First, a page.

The proposed innovation involves using multiple stages of magnetic gears to achieve an extremely high gear ratio (Z5.05). Gearing is often critical for aerospace applications because the size and mass of a motor are more strongly correlated to its torque rating than its power rating. Therefore, coupling a high-speed and, thus, relatively small and lightweight motor to the load through a gearbox can significantly reduce system size and mass relative to a direct-drive system with a low-speed and, thus, relatively large and heavy motor and no gearbox. However, mechanical gears introduce additional challenges to the system, including additional maintenance requirements and reduced reliability, which are unacceptable for space applications. Additionally, it can be difficult to keep mechanical gearboxes adequately lubricated in extremely cold environments. On the other hand, magnetic gears transfer power through the interaction of magnetic fields, instead of mechanical contact. This noncontact operation allows magnetic gears to potentially mitigate the reliability, maintenance, and lubrication challenges associated with mechanical gears.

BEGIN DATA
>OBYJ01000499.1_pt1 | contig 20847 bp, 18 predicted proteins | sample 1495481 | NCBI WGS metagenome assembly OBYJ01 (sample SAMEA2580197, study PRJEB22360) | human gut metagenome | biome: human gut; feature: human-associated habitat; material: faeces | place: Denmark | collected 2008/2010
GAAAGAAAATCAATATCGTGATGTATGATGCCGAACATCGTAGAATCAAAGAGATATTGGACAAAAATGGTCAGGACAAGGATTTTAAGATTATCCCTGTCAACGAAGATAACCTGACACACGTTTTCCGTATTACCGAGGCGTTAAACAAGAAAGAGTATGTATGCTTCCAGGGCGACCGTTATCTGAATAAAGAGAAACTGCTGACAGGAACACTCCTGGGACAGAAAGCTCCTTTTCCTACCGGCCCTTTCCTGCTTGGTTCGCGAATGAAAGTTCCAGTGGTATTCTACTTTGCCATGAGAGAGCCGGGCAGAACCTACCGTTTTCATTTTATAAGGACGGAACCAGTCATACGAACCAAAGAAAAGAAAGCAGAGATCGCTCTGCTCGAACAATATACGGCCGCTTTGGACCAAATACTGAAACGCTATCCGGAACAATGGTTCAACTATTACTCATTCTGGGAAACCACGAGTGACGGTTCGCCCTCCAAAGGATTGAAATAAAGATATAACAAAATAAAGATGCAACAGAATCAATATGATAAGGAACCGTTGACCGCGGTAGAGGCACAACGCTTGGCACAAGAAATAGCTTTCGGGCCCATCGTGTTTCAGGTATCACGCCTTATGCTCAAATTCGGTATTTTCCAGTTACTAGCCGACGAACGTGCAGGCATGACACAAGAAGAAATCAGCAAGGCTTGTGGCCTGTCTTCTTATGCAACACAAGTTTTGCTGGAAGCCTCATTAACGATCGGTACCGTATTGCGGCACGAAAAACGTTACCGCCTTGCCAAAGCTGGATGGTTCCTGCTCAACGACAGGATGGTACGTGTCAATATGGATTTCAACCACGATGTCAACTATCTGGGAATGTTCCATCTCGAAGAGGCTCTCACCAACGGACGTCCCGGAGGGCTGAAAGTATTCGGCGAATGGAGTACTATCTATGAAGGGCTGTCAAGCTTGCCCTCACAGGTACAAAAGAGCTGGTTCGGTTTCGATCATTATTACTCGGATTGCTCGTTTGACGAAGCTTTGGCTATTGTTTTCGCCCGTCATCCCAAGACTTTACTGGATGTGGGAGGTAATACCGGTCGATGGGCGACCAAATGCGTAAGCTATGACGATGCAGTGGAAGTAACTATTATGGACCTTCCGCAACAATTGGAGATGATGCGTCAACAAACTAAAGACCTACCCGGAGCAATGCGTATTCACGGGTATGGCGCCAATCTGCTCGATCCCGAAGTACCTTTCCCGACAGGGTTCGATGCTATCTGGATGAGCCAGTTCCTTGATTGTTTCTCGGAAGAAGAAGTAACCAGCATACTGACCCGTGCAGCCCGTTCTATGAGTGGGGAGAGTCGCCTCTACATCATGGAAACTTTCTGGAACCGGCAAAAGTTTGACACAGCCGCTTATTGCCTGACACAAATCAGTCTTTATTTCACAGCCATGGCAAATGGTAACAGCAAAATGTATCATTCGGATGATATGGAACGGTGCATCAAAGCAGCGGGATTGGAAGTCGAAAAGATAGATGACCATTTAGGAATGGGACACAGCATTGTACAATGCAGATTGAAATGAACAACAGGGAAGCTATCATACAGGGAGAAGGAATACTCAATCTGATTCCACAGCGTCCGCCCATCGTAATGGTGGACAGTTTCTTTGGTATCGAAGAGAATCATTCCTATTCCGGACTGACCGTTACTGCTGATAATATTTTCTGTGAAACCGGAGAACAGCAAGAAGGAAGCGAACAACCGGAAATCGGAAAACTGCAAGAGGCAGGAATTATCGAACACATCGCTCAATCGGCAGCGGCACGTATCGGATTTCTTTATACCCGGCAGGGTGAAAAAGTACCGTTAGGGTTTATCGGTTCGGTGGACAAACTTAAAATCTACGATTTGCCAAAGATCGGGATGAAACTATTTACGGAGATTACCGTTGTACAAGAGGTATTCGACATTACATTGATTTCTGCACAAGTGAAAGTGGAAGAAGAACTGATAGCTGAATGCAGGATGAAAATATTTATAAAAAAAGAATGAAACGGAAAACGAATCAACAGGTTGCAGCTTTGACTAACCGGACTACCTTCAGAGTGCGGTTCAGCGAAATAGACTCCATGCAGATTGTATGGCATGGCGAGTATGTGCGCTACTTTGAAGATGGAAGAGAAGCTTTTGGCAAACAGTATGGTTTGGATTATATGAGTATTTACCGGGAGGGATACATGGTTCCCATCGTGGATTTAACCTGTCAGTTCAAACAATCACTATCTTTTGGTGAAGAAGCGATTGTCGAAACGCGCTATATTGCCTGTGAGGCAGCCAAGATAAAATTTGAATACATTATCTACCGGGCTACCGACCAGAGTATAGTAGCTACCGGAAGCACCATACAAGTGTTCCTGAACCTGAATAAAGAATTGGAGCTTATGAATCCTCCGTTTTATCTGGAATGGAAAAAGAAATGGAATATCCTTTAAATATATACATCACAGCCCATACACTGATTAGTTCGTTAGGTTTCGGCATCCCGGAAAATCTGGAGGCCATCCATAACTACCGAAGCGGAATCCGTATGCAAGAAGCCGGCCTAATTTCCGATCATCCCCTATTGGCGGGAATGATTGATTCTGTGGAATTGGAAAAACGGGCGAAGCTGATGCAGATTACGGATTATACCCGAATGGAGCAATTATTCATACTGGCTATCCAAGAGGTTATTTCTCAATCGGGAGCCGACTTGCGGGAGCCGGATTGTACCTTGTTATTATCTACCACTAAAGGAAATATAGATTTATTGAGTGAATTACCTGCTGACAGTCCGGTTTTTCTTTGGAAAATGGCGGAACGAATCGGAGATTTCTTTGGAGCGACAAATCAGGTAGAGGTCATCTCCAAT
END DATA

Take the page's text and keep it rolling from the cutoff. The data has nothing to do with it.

Phase I results will provide a strong indication of whether the topology will be viable to achieve the gear ratio, torque density, and efficiency requirements for space applications. The prototype for space applications has the potential to increase reliability, reduce maintenance, and eliminate the lubrication challenges associated with mechanical gearbozes currently used in lunar rover technologies. The resulting technology can be used to contribute to more capable and reliable lunar robots in general.
This prototype will advance magnetic gearing technology in general. High gear ratio magnetic gear technology is applicable to low-speed terrestrial applications, from robotic joints to wind turbines and wave energy converters. While these applications have different gear ratio, size, cost, and environmental constraints, they can benefit from MG with higher gear ratios than previous prototypes.